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Breaking Legal Developments


Published by:
Peter A. Lynch, Esq.
of Cozen O'Connor


EXECUTIVE SUMMARY:      This weekly newsletter covers:

  1. Tennessee Court Rejects Spoliation Lawsuit


In Trumbo, Inc. v. Witco Corp.,No. W2002-01186-COA-R3-CV, (Aug. 11, 2003), the Court of Appeals of Tennessee reviewed a spoliation lawsuit. The case involved the loss of evidence. A metal fabrication company modified a fat melting tank for another company. Later, an employee of the melting tank company was severely injured by hot melted fat while working with the modified tank. Following the accident, as part of an investigation, the employer removed the two temperature gauges attached to the tank. The employer paid workers' compensation benefits to the employee. The employee then sued the fabrication company that modified the tank. The employer intervened to assert its statutory lien under the workers' compensation laws, so that it could recover any monies paid to the employee by the fabrication company. Five years after the accident, the fabrication company sought production of the temperature gauges from the employer, as part of its defense in the lawsuit filed against it by the employee. The employer was unable to locate the gauges.

The fabrication company settled the lawsuit filed by the injured employee, and filed a claim against the employer for spoliation of evidence and negligence. The fabrication company argued that it was forced to settle the underlying lawsuit with the employee, in part because of the missing gauges. The trial court granted a motion for summary judgment in favor of the employer, finding that the employer did not have a duty to preserve the evidence and that the fabrication company had not established causation. The fabrication company appealed. The Court of Appeals affirmed, finding that regardless of whether the employer had a duty to preserve the temperature gauges, the fabrication company had not proffered evidence that the gauge would have materially assisted it in defending the lawsuit filed by the employee, and thus was unable to establish causation.

In 1993, Trumbo, Inc. ("Trumbo") a metal fabrication company, modified a fat flaking tank for Witco Corporation ("Witco"). Witco's business included the use of such fat flaking tanks to melt fat flakes into oil. On June 7, 1994, Witco employee Russell Ullery ("Ullery"), was operating the fat melting tank. The tank ejected hot oil on Ullery, severely burning him over most of his body. Witco's workers' compensation insurance provided benefits to Ullery. The record and appellate briefs indicate that Ullery received $ 6,000,000 in Workers Compensation benefits, and that Ullery is now deceased.

Later in 1994, Witco conducted an internal investigation of the cause of the accident, in order to prevent such an accident from happening again. Had proper procedure been utilized, Ullery would have engaged the agitator in the tank, to mix the fat as it melted, at a temperature of 130 to 150 degrees. The investigation team determined that, on the day Ullery was injured, he engaged the tank's agitator when the temperature of the liquefied fat inside the tank was too high. The investigation team estimated that, at the time Ullery engaged the agitator in the tank, the temperature of the melted fat had reached approximately 220 degrees. The agitator caused water at the bottom of the tank to come into contact with a heating coil. The elevated temperature caused the water to instantly vaporize, which forced a substantial amount of the super hot oil out of the top of the tank and onto Ullery.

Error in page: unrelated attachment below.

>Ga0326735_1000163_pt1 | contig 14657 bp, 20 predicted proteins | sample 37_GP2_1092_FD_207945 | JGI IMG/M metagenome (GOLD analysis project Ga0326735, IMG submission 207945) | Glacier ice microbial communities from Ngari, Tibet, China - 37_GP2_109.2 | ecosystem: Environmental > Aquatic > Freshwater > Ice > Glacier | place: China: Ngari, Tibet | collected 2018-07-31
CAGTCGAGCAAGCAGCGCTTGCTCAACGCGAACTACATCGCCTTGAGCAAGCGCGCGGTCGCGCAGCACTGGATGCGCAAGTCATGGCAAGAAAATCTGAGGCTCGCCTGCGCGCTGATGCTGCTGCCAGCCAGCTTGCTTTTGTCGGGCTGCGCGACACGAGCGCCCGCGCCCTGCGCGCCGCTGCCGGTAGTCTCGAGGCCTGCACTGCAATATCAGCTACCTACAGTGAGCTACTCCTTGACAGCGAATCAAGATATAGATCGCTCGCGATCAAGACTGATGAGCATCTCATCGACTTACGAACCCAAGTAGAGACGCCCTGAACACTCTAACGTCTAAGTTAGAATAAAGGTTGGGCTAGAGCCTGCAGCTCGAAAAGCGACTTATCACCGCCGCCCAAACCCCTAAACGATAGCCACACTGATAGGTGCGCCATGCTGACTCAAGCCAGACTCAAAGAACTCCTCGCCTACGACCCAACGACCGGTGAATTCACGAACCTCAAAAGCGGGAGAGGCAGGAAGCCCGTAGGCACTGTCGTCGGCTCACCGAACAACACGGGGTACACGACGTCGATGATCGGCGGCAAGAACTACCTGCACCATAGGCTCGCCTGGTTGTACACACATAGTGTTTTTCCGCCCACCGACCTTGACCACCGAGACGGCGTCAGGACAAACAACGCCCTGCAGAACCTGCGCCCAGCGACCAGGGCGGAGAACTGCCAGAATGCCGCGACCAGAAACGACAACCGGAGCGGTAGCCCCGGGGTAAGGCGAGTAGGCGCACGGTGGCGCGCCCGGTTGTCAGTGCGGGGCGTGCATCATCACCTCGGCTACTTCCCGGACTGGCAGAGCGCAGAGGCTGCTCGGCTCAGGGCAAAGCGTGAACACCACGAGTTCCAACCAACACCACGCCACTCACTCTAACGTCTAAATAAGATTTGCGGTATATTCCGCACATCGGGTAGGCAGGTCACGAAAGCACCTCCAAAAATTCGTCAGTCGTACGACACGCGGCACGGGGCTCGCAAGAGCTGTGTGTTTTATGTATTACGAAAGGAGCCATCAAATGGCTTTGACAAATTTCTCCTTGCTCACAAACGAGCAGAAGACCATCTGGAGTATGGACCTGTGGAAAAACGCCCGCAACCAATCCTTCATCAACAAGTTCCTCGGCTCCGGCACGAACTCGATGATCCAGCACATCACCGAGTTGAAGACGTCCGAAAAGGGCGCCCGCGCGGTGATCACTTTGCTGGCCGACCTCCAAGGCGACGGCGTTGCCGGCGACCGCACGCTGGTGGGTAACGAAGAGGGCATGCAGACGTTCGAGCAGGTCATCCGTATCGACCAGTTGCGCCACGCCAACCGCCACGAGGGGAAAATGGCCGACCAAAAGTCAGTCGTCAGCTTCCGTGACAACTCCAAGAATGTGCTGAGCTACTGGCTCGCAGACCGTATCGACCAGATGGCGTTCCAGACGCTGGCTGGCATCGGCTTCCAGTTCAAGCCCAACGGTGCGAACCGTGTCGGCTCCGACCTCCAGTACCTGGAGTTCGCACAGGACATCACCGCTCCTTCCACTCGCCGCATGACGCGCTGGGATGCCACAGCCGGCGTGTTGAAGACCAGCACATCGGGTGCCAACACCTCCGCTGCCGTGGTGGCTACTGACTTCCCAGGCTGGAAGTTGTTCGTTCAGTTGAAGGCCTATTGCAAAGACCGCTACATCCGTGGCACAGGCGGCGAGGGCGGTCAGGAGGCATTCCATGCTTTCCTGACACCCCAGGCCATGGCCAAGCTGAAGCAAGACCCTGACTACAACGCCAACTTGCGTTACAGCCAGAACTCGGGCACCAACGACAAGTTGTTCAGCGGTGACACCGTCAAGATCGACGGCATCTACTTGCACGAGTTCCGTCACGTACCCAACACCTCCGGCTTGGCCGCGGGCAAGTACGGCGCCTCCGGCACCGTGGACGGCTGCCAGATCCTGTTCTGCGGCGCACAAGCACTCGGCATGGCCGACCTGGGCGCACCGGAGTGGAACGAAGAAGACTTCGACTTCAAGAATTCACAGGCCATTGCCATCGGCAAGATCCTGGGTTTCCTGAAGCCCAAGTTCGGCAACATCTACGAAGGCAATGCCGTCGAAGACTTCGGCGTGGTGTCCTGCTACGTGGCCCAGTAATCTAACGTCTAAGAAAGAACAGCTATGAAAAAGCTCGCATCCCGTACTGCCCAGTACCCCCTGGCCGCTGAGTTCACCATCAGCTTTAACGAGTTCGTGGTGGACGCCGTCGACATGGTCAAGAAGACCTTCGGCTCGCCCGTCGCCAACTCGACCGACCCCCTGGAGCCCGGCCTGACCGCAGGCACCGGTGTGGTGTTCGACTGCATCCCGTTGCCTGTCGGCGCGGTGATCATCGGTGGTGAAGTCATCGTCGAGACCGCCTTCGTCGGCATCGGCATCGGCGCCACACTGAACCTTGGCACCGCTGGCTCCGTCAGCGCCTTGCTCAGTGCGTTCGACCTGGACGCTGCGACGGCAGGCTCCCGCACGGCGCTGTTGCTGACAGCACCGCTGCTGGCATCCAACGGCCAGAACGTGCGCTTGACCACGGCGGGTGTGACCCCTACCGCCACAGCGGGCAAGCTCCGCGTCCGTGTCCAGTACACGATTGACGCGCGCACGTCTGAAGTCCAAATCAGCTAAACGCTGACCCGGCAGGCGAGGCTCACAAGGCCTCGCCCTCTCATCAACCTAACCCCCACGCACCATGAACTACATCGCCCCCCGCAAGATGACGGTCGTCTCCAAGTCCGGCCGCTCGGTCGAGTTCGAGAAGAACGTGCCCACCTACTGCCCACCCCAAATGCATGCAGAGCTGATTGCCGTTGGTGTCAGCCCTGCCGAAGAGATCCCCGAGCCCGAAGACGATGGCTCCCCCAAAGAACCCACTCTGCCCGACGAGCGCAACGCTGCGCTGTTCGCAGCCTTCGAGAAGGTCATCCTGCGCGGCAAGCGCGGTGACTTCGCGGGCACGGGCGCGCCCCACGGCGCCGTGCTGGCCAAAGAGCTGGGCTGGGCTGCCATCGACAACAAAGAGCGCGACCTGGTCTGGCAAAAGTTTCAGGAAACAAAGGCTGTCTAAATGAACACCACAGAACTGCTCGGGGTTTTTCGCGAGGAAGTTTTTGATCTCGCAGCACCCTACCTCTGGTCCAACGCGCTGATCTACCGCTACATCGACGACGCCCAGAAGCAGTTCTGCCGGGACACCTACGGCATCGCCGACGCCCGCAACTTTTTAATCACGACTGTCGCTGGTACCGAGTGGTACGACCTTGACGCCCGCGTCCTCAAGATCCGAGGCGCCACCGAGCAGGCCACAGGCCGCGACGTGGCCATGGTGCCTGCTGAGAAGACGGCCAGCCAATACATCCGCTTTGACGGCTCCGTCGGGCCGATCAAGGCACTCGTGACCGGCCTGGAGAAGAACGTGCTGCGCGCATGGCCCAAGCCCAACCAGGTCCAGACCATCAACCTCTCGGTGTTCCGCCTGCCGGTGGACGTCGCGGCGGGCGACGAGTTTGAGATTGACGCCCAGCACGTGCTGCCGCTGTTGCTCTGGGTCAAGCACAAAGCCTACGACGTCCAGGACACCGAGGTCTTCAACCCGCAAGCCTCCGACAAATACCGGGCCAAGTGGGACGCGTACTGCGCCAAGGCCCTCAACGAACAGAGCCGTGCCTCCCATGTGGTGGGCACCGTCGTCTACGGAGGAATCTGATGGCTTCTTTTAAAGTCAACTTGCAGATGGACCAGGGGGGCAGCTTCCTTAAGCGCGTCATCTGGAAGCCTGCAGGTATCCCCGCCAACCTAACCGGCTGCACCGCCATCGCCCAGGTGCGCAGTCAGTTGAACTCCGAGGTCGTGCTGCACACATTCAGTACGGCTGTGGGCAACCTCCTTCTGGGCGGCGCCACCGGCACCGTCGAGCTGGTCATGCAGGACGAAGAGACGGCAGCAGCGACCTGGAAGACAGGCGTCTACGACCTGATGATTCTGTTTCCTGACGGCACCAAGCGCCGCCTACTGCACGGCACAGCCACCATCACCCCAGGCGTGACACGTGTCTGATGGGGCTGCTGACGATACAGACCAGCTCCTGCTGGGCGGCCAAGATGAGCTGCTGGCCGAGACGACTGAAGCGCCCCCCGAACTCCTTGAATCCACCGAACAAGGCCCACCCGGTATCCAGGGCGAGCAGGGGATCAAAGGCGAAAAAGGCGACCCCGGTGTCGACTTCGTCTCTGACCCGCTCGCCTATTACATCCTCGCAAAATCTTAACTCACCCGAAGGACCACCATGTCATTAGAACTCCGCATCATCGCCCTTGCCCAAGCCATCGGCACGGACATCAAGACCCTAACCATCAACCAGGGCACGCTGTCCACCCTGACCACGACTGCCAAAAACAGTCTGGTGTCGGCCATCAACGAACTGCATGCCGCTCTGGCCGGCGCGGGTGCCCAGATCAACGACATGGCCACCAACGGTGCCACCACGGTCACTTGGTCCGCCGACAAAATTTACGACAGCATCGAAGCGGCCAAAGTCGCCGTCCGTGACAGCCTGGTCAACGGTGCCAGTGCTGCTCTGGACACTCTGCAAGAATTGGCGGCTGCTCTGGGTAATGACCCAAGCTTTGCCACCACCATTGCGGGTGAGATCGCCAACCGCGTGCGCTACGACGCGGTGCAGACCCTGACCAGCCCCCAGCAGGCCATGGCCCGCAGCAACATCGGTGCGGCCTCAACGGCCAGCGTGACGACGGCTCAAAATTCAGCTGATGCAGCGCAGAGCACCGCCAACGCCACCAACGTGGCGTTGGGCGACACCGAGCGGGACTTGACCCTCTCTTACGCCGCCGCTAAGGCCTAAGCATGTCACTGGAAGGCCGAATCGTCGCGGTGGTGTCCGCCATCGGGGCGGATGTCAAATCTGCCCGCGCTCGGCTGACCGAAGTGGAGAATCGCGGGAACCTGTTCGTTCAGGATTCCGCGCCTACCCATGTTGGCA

During the course of its investigation, Witco removed the two temperature gauges that were attached to the fat melting tank. Witco's investigation did not indicate that temperature gauge failure was a contributing factor in the accident.

On June 6, 1995, Ullery and his wife sued the metal fabrication company, Trumbo, under theories of failure to warn, negligence, and strict liability. They sought $ 10,000,000 in damages. As noted above, Ullery had previously received workers' compensation benefits from Witco. Consequently, Witco intervened in the Ullerys' lawsuit against Trumbo, in order to secure a statutory lien on any proceeds the Ullerys might recover from Trumbo.

Ullery's lawsuit against Trumbo proceeded, and the parties engaged in considerable discovery. During the course of discovery, Trumbo learned that, in Witco's internal investigation of the accident, Witco had removed the two temperature gauges that were attached to the tank.

On May 12, 1999, nearly four years after Ullery filed his lawsuit and nearly five years after the accident, Trumbo requested production of the two temperature gauges from Witco. Witco searched for the gauges but was unable to find them. Witco's response to the request for production stated that "the temperature gauges from the [tank] can not be found at this time."